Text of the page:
Last year, in my final year of university, I applied to several graduate programmes and fellowships in politics, law school, and business school. Most people apply for either a graduate fellowship, or to law or business school.
Many of these application essays were the result of an overnight writing spree – something I did not foresee as a first-year. Then, I had promised myself that I would spend months on each one, writing and rewriting them until they were perfect. In any event, in spite of the speed with which I wrote them, they were good enough. With the exception of two scholarships, I was admitted to practically every programme I had applied to. Here are the lessons I have gained, and the advice I can offer to others about to go on the same journey.
Firstly, know thyself. I know I am a fast writer, so the thought of writing many essays was not a scary one. I noticed that the more applications I worked on, the more I got to know myself. Many application essays push you to do a lot of soul-searching. If you already know yourself, this isn’t going to be too much of a problem.
Second, reflect. I felt a strange mix of frustration, joy, and nostalgia as I looked back at all the documents I’d produced, past emails I had written, and old photos of my younger self. Yes, the essays are all about your future, but I’d highly recommend using this chance to reflect on who you are because of your past.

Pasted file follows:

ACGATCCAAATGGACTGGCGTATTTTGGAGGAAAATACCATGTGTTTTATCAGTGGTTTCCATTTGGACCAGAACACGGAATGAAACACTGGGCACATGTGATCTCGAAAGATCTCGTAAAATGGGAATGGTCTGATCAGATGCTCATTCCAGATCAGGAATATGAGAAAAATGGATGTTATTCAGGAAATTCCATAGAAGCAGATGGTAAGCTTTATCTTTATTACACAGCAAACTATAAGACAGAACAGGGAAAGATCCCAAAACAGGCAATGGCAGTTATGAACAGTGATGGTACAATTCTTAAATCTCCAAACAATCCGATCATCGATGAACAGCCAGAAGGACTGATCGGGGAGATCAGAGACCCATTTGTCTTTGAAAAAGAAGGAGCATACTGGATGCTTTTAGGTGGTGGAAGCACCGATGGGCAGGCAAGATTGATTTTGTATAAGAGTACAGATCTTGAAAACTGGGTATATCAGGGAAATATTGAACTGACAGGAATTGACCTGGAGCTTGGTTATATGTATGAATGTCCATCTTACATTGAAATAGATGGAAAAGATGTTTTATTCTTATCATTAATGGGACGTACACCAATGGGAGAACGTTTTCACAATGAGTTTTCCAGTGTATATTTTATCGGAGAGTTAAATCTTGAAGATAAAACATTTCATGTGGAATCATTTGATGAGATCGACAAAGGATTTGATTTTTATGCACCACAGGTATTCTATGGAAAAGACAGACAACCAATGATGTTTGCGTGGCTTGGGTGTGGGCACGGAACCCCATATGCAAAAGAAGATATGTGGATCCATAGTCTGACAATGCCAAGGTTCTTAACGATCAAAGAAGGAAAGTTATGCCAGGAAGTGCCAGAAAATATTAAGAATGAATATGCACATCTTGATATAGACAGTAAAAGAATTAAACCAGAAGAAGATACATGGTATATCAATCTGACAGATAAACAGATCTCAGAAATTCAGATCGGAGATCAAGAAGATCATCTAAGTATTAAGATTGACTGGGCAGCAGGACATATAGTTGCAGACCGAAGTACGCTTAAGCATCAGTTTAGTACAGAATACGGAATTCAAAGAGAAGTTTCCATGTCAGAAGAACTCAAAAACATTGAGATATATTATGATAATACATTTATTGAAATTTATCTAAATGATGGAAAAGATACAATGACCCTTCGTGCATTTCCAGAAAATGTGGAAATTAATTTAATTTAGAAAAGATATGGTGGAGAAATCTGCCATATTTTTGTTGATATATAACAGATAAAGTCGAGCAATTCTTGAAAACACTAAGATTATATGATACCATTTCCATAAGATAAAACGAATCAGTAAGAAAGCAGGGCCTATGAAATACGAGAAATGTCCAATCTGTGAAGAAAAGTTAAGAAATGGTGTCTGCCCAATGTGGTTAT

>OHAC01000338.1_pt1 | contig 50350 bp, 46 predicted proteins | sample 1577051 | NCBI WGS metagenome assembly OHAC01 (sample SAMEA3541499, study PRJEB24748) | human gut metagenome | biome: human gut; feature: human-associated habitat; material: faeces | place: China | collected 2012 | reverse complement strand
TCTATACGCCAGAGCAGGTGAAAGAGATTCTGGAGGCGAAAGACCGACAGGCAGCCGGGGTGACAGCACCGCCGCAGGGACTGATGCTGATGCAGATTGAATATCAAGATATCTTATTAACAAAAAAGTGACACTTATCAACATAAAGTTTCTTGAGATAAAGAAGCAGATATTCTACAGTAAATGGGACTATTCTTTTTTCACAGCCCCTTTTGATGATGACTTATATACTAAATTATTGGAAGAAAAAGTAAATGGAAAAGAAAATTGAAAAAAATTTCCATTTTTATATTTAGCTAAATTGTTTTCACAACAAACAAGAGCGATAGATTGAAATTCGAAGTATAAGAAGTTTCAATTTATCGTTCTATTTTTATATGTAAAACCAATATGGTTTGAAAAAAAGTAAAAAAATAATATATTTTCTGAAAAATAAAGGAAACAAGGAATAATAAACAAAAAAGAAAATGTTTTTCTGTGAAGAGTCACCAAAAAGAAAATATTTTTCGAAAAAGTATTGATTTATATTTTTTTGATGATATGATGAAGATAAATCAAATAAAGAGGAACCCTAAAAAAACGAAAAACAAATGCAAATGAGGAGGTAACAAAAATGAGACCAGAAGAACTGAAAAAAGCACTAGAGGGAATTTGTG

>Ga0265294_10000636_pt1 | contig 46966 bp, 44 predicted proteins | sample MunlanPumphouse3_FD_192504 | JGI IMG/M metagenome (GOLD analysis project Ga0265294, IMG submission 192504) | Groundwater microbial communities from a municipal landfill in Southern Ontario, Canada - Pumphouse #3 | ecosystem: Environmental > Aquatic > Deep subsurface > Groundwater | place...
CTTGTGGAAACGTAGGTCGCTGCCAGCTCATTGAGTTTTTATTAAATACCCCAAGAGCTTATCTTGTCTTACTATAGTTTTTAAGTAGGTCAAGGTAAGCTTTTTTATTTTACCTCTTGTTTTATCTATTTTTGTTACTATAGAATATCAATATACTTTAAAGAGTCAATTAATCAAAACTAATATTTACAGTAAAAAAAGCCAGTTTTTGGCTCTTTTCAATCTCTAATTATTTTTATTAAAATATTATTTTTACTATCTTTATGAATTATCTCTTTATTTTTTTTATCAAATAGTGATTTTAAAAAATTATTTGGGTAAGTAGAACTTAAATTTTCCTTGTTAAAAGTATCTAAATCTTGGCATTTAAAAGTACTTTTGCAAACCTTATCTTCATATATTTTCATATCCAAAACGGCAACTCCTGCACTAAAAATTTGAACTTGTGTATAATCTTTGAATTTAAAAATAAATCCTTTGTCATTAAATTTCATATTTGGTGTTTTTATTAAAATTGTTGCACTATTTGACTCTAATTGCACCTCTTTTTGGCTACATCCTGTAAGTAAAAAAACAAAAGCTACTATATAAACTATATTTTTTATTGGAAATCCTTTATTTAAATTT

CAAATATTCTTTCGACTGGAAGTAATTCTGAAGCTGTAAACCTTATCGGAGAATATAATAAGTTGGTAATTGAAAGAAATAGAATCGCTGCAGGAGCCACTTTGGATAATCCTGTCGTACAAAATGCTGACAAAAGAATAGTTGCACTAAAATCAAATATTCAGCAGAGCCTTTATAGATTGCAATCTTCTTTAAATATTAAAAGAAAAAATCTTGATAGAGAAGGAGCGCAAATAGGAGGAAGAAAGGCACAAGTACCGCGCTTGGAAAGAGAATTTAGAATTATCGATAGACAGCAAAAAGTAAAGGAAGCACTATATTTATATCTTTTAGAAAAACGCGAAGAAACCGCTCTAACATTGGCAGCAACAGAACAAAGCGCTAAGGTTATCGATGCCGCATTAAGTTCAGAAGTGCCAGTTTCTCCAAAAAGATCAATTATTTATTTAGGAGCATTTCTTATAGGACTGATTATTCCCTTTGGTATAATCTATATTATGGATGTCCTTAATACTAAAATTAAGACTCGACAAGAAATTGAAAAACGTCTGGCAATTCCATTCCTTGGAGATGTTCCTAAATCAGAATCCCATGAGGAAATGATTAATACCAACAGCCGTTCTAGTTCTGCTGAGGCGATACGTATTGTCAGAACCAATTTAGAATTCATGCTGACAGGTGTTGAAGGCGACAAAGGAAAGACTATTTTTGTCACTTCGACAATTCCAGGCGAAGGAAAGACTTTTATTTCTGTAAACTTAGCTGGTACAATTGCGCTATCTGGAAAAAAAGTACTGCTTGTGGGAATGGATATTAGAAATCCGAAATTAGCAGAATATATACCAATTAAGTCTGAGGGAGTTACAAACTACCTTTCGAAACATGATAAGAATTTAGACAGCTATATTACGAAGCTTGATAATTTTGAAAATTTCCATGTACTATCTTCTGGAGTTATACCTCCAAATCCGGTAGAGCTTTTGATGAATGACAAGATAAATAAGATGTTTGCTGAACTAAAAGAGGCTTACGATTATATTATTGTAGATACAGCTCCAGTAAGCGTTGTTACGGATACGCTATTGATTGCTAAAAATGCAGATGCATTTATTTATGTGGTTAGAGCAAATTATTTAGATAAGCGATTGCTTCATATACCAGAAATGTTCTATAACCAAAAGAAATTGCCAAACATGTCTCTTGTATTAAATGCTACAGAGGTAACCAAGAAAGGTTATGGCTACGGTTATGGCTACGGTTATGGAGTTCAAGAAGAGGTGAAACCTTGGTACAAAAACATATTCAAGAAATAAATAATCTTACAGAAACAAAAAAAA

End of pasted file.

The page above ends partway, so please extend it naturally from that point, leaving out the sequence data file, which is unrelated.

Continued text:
Lord Voldemort, the villain from the Harry Potter series, got many things wrong, but he did get one thing right: it’s important to know your “past, present, and future”.
Finally, don’t worry about decisions being final. As young people, many of us are convinced that there will come a moment when we will have it “all figured out”. For students in Hong Kong, that might be in the final year of secondary school. For students in the US, that might be when we are making our decisions on our major/minor at university, or the summer before the final year application cycle kicks off.
Like many of my fellow students, I hoped I’d have that near-magical moment when I would simply know where I wanted to go or what I wanted to do. In reality, my essays taught me that, perhaps, we are meant to – as one of my professors said – “meander through our 20s”.
That’s not to say we’re all wandering around blindly, but it does mean you shouldn’t panic too much if you are. Keep an open mind, good luck, and bon voyage!